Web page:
Thirteen years ago, we received one of Pixar’s finest and most heartfelt films, “Finding Nemo” (2003). On top of its strong emotional depth, beautiful animation and lasting themes, the film featured a cast of fun and eccentric characters — from Bruce the shark and Crush the sea turtle to Nigel the pelican and so many more. However, the film’s most memorable character was arguably Dory, the regal tang with short-term memory loss who helps the main character, Marlin, look for his son Nemo throughout the film.
Now, more than a decade later, the charismatic character is receiving her own film in the new sequel, “Finding Dory.” Pixar may have a reputation for creating some of the best animated films in cinema history, but outside of the “Toy Story” franchise, most of their other follow-ups fall flat. So will “Finding Dory” have the same strong storytelling capabilities as its predecessor, or will it be destined to be among the more lackluster Pixar sequels?
The story takes place one year after the events of “Nemo,” and Dory is now living with Marlin and Nemo. She suddenly begins to get flashbacks of her past and remembers her family, who she lost long ago. Now determined to find them, Dory, Marlin and Nemo all go on another adventure, this time to a marine life research center in California, meeting a cast of new characters and running into some familiar faces along the way.
“Finding Dory” is an exceptional film, especially for a sequel that didn’t need to exist. The film is extremely fast paced and the adventure gets going rather quickly, and there are no scenes that feel like they lag. The brisk pacing allows the audience to follow the story and makes it feel like things are moving cohesively.
I was also very fond of how the character of Dory was treated throughout the film. In most modern-day spin-off follow-ups to animated films that focus solely on the comic relief — such as “Penguins of Madagascar” (2014) and “Minions” (2015) — the comic reliefs that worked so well in the previous films often fell flat due to them not being able to bring enough emotional depth or development to their character. The jokes quickly get old. Here, however, Dory’s short-term memory loss is used both as comic relief and as a way to give her character a real dilemma and self conflict, which was something very refreshing to see in a movie like this.
The scenes where Dory struggles to remember things and must act on her own get surprisingly intense — and are my personal favorite scenes. Ellen DeGeneres returns as the titular character and has not lost her touch in the slightest, turning in a performance that completely gets across Dory’s feelings, but with the same level of childlike innocence that makes her comedic moments work so well. The other new supporting characters are also a lot of fun, with new faces such as Hank the octopus, Destiny the whale shark, and Bailey the beluga whale, bringing loads of laughs and energy to the film. It was also nice to see a sequel that didn’t rely too much on nostalgia to capture its audience. Yes, there are plenty of nods and references to the original film, but these play out much like the “Toy Story” sequels, usually as little gags and jokes for the audience to enjoy but not something that comes off as confusing.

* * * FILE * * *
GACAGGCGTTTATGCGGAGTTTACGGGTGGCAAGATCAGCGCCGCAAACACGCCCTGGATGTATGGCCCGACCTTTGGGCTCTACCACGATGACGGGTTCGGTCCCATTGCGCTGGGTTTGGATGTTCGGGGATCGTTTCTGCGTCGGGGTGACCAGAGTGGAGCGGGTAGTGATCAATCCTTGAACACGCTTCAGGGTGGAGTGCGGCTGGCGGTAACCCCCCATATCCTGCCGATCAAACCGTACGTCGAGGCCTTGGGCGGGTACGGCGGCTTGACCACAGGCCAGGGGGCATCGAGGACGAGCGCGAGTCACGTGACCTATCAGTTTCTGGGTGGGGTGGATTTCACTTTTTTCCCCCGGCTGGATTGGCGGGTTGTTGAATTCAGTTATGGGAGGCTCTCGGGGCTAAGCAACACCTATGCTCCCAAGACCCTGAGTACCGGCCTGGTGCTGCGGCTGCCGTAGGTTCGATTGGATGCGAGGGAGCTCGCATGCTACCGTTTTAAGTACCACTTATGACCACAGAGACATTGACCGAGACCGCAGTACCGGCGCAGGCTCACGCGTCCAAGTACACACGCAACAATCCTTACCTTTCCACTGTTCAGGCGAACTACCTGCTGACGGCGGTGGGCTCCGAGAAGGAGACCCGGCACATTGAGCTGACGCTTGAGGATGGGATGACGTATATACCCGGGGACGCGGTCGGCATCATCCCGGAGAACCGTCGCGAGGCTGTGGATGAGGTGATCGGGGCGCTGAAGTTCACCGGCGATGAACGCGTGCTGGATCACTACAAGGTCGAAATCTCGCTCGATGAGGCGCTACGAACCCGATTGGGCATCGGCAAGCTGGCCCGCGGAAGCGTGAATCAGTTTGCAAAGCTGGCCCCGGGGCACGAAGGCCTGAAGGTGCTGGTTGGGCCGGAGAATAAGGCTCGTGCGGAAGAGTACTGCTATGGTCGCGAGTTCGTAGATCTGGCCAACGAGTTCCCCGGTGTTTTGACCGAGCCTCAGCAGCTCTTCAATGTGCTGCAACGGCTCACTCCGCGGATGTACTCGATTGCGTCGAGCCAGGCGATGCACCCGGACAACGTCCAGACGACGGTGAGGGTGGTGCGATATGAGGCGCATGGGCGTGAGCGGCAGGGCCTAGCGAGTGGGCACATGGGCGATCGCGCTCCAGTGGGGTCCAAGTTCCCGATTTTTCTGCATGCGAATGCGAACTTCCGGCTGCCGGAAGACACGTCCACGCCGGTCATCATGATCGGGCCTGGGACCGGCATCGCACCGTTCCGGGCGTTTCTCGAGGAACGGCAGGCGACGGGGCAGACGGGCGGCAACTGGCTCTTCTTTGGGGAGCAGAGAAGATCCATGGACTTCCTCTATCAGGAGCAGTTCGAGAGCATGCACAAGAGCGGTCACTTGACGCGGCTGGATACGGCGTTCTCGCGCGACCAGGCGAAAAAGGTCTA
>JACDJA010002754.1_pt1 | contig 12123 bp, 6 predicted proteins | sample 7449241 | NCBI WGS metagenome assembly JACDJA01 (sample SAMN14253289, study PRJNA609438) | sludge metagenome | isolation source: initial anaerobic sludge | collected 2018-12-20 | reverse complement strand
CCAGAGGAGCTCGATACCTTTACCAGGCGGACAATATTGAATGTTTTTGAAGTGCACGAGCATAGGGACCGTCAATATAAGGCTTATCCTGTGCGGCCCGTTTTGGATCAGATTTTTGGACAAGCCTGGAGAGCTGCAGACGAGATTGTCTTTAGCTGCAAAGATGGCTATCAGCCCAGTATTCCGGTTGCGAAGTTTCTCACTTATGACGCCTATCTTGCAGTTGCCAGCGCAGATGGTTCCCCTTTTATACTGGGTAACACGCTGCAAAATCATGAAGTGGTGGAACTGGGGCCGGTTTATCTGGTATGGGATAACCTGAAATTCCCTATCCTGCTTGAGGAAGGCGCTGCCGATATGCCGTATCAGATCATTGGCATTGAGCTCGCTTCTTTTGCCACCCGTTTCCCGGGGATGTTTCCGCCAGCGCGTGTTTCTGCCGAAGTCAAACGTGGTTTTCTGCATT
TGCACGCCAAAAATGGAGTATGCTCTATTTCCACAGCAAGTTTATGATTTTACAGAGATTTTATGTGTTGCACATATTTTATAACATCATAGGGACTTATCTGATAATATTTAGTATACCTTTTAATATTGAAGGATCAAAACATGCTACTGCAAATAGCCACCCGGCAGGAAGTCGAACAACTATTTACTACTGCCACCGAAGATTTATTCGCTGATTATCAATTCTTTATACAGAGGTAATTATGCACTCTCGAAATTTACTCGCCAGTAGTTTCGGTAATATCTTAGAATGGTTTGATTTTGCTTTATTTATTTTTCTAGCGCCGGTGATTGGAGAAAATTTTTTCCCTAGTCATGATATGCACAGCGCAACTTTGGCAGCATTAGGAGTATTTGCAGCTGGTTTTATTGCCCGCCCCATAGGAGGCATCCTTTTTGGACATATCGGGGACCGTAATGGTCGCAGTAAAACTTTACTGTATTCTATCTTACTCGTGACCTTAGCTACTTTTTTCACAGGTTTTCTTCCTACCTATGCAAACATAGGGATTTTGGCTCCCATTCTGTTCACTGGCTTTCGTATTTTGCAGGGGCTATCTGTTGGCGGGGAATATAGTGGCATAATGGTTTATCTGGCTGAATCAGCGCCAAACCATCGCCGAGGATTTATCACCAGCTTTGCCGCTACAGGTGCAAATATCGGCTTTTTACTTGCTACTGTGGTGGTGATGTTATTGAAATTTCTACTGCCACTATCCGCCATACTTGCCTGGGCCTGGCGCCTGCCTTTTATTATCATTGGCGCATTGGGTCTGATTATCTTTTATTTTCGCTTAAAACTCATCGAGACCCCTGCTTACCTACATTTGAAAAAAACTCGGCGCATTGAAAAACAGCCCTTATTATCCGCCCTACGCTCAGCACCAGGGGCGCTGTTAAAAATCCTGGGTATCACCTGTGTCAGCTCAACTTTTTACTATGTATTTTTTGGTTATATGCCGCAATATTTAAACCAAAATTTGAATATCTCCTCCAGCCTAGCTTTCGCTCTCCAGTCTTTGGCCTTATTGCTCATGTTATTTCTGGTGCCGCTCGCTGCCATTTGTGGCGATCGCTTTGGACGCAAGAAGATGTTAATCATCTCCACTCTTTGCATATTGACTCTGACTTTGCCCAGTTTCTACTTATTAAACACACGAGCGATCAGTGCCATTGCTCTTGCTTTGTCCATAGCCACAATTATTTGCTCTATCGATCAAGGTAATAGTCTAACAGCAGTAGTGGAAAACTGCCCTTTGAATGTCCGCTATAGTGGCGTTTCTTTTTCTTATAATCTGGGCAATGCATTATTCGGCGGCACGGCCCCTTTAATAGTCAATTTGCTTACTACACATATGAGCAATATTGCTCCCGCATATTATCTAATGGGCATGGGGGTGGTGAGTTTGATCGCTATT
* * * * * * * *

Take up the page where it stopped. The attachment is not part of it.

And of course, praising a Pixar movie would be incomplete without mentioning the stunning animation. Even though it doesn’t have the same array of interesting and colorful environments as its predecessor, “Dory’s” visuals and animation are nonetheless jaw-dropping sights to behold, with an attention to detail displayed wonderfully throughout — from the way light shines through the sea to the textures of the fish scales and bird feathers.
With all that said, however, “Finding Dory” still does contain some major problems. While the film’s fast pace may be handled well for the most part, there are some times it works against itself. For example, there are many little moments that open and seem to have some potential for emotional depth but are never revisited, such as Nemo questioning his father about whether they will have to say goodbye to Dory, and Hank’s fear of the ocean. Moments like these could have been great opportunities for character development, but they are too rushed to be explored any further. Some scenes feel like the filmmakers are trying to shove emotions down your throat instead of letting them play out more naturally. Another flaw? Many of the older characters from the previous film were barely used, only amounting to some glorified cameo roles that feel unnecessary to the story at times.
In the end, “Finding Dory” is not as good as its predecessor, lacking the smoother pace, the constant tone and the more natural emotions of the original, but it is still a fine film nonetheless. Containing some fun new characters, stunning animation, exhilarating scenes and a well-executed way of developing Dory’s character, the positives here do outweigh the negatives, and this is a must-watch if you love the original “Finding Nemo.” For a sequel that never needed to be made, there is enough for audiences to still love and take away from “Finding Dory.”
Mikael also offers a look at Pixar’s greatest hits, here.
Mikael Trench, 18, is a rising freshman at the Savannah College of Art and Design (SCAD). He is an aspiring filmmaker who specializes in working with stop motion animation. His latest short film, The Tree That Refused To Fall, can be found here.
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